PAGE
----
As the middle of three sisters, she felt she had the necessary experience to write about sibling rivalry, and she mentioned the background of ‘beating the Hun’ and the public school ethos, and how men couldn’t admit to things like altitude sickness, which might affect a whole group.

Both authors admired each other’s books, and spoke about different – non-literary – genres, and how you need all kinds of books. The Danes, like other Nordics, read crime in the summer, a bit like porn. Michelle said that YA is good, because it tends to have a plot, and it doesn’t need to be literary.

Peter writes his first draft by hand, from beginning to end, and then he types it up, editing as he goes along. And if a day feels as if it won’t be a writing day, then he doesn’t force it. According to him, there are no books, only reading. We all read differently and there are as many versions of a book as there are readers.

Question time made a slow start, with Danny saying that if this had been a children’s event, all hands would be in the air. He mentioned one very important aspect about Peter’s book, which is that none of the words are his, but those chosen by his English translator (Martin Aitken). Peter said how grateful he is to him, and how all of Denmark relies on people to translate their small language. Daniel described the translating process as the translator first reads the book, then has to become arrogant – in a positive way – in order to rewrite the words so the book reads as though it is English. ‘Little Denmark’ likes this.

Michelle likes MR James, likes ghost stories, and she recognises that it’s unusual with ghosts somewhere empty like Svalbard (Dark Matter). Daniel said first you are scared because you are on your own, and then a stone moves, and you think ‘oh my god, I’m not on my own!’ And that is worse.

She does a fair bit of research, travelling to the places she sets her stories, and looking into things like illnesses and reading up on what others have already written, like the early climbers on Kangchenjunga.

Peter did research the first twenty years. And then the internet happened and he lost interest in old style research. He has a love for both science and music, but neither loves him back.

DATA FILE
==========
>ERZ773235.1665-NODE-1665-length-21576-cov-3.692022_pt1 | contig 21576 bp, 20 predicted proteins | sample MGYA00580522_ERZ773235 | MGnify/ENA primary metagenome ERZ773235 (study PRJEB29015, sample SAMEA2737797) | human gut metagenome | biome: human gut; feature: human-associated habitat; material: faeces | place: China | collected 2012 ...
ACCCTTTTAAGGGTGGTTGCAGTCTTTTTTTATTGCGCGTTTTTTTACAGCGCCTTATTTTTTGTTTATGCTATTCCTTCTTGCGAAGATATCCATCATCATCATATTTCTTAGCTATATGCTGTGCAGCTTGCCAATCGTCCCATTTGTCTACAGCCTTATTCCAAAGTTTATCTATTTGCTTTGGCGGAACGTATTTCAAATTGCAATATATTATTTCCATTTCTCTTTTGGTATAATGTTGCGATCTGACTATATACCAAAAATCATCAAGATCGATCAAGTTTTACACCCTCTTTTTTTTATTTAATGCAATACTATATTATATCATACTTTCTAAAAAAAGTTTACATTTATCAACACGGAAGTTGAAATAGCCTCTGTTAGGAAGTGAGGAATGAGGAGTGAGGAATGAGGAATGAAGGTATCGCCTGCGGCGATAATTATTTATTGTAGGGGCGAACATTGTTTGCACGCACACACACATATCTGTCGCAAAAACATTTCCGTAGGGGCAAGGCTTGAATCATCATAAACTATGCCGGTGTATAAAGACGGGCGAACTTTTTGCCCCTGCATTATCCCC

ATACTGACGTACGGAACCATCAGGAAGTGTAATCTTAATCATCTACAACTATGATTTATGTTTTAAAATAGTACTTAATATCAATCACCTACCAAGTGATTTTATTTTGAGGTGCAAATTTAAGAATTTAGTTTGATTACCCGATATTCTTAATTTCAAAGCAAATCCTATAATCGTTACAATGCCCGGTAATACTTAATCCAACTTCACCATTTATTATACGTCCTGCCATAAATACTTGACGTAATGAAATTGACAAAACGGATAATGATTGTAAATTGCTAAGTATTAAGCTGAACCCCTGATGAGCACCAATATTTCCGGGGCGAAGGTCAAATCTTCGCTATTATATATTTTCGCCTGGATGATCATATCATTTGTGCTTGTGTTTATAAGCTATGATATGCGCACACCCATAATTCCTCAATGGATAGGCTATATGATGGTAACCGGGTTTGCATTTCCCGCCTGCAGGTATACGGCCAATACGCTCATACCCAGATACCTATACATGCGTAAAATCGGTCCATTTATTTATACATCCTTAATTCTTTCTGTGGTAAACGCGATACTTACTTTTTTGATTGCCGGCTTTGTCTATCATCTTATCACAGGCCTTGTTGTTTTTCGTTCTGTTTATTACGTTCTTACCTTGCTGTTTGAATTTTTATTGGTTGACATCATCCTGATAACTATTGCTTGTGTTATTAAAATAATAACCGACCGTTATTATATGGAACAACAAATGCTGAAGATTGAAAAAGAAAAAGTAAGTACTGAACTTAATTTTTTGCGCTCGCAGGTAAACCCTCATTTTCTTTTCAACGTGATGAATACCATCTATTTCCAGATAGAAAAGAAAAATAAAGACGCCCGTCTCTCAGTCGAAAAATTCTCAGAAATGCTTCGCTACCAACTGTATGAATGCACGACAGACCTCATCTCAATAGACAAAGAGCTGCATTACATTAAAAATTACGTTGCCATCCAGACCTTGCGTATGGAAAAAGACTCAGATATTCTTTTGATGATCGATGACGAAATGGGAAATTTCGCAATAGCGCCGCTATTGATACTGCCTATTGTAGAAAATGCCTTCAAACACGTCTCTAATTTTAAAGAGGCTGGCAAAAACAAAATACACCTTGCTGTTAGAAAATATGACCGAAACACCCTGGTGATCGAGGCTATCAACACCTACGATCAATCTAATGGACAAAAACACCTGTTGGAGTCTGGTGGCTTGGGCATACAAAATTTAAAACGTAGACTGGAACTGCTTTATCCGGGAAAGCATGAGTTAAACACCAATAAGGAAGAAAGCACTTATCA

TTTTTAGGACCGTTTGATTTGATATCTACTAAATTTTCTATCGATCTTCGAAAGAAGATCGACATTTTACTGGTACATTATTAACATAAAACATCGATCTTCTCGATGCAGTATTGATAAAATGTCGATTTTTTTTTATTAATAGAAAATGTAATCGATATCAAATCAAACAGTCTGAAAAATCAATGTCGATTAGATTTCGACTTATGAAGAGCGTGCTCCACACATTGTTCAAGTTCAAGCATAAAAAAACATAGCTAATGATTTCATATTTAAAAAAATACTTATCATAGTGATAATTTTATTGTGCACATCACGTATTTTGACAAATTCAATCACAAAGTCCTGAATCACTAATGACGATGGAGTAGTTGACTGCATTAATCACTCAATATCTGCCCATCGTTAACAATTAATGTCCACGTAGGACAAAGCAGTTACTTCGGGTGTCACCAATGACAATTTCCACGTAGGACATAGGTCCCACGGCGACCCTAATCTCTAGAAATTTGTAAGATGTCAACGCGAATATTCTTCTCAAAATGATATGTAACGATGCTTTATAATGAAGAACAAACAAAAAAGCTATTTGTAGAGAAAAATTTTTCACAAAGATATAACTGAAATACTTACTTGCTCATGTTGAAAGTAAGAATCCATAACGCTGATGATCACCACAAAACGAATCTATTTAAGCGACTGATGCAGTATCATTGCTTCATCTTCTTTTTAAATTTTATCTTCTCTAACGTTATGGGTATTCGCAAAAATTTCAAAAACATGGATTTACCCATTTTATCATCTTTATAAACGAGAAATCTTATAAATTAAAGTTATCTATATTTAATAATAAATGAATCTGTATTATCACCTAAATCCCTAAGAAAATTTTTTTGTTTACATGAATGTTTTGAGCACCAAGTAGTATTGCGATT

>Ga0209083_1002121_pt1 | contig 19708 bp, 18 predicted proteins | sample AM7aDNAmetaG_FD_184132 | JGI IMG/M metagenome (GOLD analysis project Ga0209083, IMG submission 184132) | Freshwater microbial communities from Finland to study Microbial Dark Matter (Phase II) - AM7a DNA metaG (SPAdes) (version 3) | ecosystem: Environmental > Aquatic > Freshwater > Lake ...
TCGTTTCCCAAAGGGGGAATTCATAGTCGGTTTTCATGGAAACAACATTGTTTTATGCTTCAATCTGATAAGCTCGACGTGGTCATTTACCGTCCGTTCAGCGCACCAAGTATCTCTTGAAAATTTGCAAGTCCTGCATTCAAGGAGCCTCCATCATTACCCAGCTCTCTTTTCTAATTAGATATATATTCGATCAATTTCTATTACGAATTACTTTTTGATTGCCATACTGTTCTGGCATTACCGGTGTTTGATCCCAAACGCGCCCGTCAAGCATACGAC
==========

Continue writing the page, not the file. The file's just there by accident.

Peter Høeg and Michelle Paver

At the signing afterwards, I was delighted to discover that Michelle never travels without her paw print stamp for when fans bring copies of Wolf Brother. And she let me have a paw print in Thin Air. After all, we don’t know what’s out there on that mountain. Could be anything.

The Great Gender Debate

‘Yes, but my book’s really for girls.’ Best to get the embarrassing comments out of the way early. This was Kathryn Evans, who once said that to a school librarian. Hopefully accidentally. She has since recognised that lots of boys buy and read her More of Me. And surely it can’t be because of Kathryn’s ‘sneaky thing’ where she advises boys that they can learn a lot about girls by reading her book?

There should be more events like the Great Gender Debate on Friday night at the book festival. Not just because it was interesting, but because it sold out, and it did so to a surprising number of teenagers. I often wonder what it takes to get young readers come to events, when they are too old to be taken by a parent, but possibly too young to choose to come a long way for a literary thing.

David Levithan

It was an interesting line-up of authors, too; with Kathryn flanked by Jonathan Stroud and David Levithan. Three quite different – from each other – writers, gently guided by chairs Sarah Broadley and Anita Gallo from SCBWI. Asked to tell us about an achievement which made them proud, David said being given the Albert Einstein award at camp, Jonathan was pleased when he found the voice of Bartimaeus, and Kathryn was so excited to be published after writing for 15 years. They were also asked to admit to some embarrassing past event, of which I will only mention that a young Jonathan got himself locked into a bookshop in Hay.

This was a longer than normal event at 90 minutes, but it wasn’t long enough to cover what the audience wanted to discuss. And there is always Enid Blyton. A mother wanted to know what she ought to say or do about the sexism in Blyton, whose books her six-year-old son loves. Jonathan thought the boy could be left to enjoy them, whereas both Kathryn and David felt some educating on the sexes was wanted, and David mentioned that there are other books. Kathy also had a little go at Jonathan, about his character Holly, who bakes, and to be perfectly honest, that thought had occurred to me as well.

But as someone pointed out, what matters most is what it’s like at home, and then it doesn’t matter if Blyton is OTT.

Kathryn Evans

Asked for recommendations on who to look out for next, David said he’d enjoyed a book about a young trans boy. Kathryn praised Penny Joelson, and Jonathan really likes Jo Cotterill. As for books that changed their lives, David didn’t have one, Jonathan loved Treasure Island, while Kathryn was a bit of a non-reader (too many words) until she discovered Watership Down.